Treponema pallidum is a species of spirochaete bacterium with subspecies that cause treponemal diseases such as syphilis, bejel, pinta and yaws. Since the organism has a waxy coat around it won’t accept the gram stain. The Dieterle stain is used to detect the bacterium.
It is detected by serology, including nontreponemal, Rapid plasma regain, and treponemal antibody tests. It is a motile spirochaete that is generally acquired by close sexual contact.
It can also be transmitted to a fetus by transplacental passage during the later stages of pregnancy. It moves in a corkscrew motion through a viscous medium such as mucus. It gains access to host’s blood and lymph systems through tissue and mucous membranes.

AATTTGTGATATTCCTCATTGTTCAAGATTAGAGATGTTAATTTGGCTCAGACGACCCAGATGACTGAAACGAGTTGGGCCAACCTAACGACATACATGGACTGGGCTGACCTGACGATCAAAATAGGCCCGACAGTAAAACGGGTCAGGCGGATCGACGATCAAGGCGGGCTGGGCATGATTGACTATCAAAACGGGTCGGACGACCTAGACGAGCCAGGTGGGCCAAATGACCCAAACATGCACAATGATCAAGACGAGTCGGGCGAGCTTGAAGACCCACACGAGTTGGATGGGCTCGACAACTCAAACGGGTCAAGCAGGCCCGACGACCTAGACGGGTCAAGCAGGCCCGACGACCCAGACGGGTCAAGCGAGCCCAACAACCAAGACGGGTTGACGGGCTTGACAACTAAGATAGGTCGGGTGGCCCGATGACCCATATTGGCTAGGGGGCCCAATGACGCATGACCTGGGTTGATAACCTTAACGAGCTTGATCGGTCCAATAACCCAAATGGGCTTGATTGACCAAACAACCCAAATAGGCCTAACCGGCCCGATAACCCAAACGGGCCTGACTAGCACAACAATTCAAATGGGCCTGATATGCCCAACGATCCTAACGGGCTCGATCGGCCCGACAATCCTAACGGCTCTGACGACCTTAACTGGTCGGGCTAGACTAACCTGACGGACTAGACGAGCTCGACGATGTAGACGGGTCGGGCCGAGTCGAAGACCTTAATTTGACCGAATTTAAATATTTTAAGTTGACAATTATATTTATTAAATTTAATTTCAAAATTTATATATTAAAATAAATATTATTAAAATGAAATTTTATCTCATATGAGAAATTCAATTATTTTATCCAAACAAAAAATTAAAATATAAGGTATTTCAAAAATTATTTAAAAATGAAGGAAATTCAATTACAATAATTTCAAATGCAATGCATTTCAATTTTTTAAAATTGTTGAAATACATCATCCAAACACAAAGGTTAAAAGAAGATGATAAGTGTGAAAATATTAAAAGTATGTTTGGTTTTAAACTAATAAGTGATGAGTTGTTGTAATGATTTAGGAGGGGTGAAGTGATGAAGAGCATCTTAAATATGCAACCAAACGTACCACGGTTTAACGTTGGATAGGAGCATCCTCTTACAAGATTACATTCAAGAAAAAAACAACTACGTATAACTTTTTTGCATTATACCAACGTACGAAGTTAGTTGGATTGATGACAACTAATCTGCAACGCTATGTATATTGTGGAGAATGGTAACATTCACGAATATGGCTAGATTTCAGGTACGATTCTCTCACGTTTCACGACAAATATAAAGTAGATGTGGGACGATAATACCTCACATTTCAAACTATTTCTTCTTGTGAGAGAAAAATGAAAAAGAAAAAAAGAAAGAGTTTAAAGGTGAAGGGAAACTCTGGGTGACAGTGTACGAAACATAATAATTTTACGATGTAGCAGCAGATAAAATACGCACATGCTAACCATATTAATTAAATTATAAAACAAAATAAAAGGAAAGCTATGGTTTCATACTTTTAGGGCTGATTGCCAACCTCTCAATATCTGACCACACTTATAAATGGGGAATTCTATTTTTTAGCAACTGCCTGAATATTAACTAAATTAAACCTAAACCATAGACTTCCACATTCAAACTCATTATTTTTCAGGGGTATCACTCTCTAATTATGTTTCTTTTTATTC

The subspecies causing yaws, pinta, and bejel are morphologically and serologically indistinguishable from T. pallidum; however, their transmission is not venereal in nature and the course of each disease is significantly different.
A group of biologists sequenced the genome of T. pallidum in 1998. It has one of the smallest bacterial genomes at 1.14 million base pairs and has limited metabolic capabilities, reflecting its adaption through genome reduction to the rich environment of mammalian tissue. It has a flat and wavy shape unlike other spirochetes which are helical.
There is no vaccine due to the outer membrane of T. pallidum having too few surface proteins for an antibody to be effective.